An engine dropped out of a B-52 bomber during a training flight on Wednesday, the Air Force has confirmed.
A B-52 bomber on a training flight near Minot Air Force Base in North Dakota lost one of eight Pratt & Whitney TF33-P-3/103 turbofan engines mid-fligh.
The crew declared an in-flight emergency when the pilot discovered that an engine departed the aircraft and were able to land the aircraft safely without any injury to the five personnel on board.
The last B-52 was built in 1962.
Happy birthday to the US Air Force! On 18 September 1947, the Army Air Forces officially became the Air Force.
May 10, 1972 – First flight of the Fairchild Republic A-10 Thunderbolt II, one of my favorite aircraft. Our ground-pounders love it, enemies fear it, but, for some reason, the Air Force would like to get rid of it.
I have heard the cannon roar, while hiking on a clear day near Peason Ridge; my first thought was, “Where is the thunder coming from?” Then, “Am I too close?”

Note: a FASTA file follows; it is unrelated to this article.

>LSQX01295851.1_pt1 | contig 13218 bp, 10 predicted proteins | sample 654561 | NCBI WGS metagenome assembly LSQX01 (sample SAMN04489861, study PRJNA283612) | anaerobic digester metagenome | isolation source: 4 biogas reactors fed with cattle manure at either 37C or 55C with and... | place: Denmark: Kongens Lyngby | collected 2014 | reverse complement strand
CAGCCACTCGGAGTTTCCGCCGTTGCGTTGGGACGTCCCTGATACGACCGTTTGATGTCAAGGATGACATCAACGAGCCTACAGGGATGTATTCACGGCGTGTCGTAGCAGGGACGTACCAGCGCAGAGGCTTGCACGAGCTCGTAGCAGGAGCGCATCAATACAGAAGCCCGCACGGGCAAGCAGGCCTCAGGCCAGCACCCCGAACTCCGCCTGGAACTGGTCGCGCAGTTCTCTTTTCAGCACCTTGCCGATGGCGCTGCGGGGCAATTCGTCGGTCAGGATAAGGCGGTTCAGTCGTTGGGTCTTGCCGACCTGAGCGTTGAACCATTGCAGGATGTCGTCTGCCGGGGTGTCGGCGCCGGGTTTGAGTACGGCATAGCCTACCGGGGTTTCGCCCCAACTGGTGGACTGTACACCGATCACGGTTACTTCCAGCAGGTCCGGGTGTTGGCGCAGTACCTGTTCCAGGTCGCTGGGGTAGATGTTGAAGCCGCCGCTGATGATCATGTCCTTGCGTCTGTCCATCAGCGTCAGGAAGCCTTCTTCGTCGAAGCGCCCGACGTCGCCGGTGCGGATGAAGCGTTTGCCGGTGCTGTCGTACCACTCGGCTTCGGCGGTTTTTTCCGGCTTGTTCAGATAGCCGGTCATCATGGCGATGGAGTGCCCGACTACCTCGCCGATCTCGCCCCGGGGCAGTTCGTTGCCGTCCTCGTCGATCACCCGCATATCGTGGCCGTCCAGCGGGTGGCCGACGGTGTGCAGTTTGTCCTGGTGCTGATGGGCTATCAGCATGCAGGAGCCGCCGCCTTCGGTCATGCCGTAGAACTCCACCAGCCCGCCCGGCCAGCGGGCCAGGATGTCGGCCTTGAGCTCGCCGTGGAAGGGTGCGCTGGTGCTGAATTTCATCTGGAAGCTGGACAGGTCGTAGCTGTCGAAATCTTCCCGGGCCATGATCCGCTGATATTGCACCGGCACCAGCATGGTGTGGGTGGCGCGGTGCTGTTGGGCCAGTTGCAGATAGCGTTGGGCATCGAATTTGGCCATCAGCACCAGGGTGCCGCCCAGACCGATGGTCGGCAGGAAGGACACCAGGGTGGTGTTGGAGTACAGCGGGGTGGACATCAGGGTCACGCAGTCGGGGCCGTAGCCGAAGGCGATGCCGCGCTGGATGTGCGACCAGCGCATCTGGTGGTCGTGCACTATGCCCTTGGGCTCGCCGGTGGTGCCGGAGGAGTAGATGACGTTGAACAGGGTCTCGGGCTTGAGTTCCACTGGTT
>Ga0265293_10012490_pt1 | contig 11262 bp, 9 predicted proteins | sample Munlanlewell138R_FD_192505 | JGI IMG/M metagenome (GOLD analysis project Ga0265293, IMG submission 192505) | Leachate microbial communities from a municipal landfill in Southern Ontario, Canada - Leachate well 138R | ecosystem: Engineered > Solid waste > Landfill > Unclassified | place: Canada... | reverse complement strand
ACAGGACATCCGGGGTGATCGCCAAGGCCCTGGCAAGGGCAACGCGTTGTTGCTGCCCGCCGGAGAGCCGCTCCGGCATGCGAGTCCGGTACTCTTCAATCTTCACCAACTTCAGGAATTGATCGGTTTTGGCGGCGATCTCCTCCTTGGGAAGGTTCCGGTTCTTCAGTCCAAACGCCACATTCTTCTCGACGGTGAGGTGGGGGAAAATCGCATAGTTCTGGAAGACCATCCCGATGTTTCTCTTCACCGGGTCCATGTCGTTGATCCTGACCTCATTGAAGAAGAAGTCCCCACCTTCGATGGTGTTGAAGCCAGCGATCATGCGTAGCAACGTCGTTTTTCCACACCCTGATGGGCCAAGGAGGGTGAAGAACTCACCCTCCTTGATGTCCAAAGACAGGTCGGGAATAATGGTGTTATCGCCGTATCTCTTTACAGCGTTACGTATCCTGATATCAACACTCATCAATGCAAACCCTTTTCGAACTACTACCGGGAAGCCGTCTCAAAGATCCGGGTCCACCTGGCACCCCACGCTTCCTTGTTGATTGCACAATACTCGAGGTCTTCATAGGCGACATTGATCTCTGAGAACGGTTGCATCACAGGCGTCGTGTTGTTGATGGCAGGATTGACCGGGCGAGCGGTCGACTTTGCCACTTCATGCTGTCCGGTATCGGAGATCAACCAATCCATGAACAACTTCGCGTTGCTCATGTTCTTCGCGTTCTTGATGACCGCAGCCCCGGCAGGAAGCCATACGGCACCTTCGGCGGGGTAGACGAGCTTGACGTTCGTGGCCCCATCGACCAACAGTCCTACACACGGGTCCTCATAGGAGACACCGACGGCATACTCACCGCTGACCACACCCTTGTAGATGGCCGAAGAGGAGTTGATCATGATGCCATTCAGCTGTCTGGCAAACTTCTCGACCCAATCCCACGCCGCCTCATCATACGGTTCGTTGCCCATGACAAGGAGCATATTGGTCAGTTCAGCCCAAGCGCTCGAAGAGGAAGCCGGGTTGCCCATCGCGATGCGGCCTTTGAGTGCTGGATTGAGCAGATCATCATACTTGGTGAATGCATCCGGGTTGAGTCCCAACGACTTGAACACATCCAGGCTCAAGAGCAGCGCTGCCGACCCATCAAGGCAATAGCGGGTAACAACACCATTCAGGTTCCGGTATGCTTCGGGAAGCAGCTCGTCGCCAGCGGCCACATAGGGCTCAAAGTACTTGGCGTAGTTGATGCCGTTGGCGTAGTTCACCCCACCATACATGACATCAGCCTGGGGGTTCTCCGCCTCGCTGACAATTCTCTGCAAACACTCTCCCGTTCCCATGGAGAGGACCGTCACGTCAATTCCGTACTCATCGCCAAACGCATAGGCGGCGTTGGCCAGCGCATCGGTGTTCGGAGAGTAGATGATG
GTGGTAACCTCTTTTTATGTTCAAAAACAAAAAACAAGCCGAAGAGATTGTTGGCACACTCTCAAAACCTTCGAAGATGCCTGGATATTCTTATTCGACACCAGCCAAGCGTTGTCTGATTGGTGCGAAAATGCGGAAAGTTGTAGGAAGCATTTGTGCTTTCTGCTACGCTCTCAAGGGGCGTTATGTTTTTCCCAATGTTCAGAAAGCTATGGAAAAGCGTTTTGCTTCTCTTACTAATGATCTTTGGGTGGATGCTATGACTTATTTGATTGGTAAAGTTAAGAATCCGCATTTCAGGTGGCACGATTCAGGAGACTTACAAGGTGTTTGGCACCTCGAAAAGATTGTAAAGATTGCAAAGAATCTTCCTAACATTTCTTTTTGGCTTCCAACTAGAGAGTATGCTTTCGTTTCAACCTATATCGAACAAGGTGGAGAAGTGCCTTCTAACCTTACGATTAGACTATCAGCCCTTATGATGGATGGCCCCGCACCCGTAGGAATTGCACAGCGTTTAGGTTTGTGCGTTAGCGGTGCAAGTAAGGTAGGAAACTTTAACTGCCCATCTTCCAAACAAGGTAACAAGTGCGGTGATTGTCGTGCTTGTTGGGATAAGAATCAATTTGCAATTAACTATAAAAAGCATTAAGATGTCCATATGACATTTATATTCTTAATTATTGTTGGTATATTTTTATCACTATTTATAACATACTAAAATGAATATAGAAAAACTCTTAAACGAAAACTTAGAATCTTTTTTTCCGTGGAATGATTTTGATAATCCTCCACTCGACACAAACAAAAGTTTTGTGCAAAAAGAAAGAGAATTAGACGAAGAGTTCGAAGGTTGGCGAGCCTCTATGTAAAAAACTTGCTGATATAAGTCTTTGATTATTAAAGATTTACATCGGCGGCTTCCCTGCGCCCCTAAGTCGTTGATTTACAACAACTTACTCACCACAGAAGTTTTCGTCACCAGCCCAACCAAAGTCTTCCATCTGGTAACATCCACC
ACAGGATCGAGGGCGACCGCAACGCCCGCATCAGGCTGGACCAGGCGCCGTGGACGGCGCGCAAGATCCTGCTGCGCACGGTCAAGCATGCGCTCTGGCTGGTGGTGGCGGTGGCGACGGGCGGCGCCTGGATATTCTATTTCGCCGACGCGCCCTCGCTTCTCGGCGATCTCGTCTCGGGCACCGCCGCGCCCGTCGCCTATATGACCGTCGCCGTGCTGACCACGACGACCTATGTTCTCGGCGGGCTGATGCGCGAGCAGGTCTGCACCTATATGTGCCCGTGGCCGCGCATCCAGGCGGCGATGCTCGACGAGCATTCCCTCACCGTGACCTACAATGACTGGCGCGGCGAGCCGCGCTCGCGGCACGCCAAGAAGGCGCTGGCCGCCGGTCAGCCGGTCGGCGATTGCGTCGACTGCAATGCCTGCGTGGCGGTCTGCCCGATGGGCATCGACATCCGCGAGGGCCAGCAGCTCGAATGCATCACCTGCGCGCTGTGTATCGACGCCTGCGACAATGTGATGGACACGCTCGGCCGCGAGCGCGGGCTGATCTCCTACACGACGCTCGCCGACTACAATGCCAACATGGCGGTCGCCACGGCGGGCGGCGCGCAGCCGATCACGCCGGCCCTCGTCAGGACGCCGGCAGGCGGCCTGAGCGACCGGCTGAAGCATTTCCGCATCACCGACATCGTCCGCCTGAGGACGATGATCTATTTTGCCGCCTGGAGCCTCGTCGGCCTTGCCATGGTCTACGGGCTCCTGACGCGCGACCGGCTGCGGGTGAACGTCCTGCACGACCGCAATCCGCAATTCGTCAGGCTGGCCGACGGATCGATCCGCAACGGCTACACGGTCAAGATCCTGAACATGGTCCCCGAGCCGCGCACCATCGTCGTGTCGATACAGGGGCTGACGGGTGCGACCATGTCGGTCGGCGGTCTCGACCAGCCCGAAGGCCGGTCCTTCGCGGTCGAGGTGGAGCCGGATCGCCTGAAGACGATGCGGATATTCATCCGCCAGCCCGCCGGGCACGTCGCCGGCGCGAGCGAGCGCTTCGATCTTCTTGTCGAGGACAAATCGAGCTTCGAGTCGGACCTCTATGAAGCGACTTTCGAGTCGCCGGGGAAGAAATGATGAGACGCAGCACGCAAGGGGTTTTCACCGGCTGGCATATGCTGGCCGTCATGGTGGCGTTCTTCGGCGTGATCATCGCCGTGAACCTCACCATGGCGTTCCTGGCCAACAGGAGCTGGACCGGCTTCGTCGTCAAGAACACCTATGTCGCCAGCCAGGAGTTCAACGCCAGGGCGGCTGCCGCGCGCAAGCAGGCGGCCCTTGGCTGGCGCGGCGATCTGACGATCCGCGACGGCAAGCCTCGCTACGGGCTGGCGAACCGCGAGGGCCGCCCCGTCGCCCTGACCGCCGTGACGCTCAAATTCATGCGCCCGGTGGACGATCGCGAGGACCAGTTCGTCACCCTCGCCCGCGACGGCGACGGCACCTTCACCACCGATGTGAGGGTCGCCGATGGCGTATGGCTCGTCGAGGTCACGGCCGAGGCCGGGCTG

It would be a mistake to retire this formidable anti-tank/ground support platform.
I am sure that Silent Sentry is very important, but protecting satellite communications in geosynchronous orbit is not exactly “interstellar.”
U.S. Air Force serial number 61-0007, a B-52H known by its nose art as “Ghost Rider,” was brought out of seven years of storage at the Defense Department’s boneyard in Arizona. Its new mission? To replace an active B-52H that was badly damaged by fire while on the ground at Barksdale Air Force Base and make the USAF arms treaty-dictated fleet of 76 B-52s whole once again.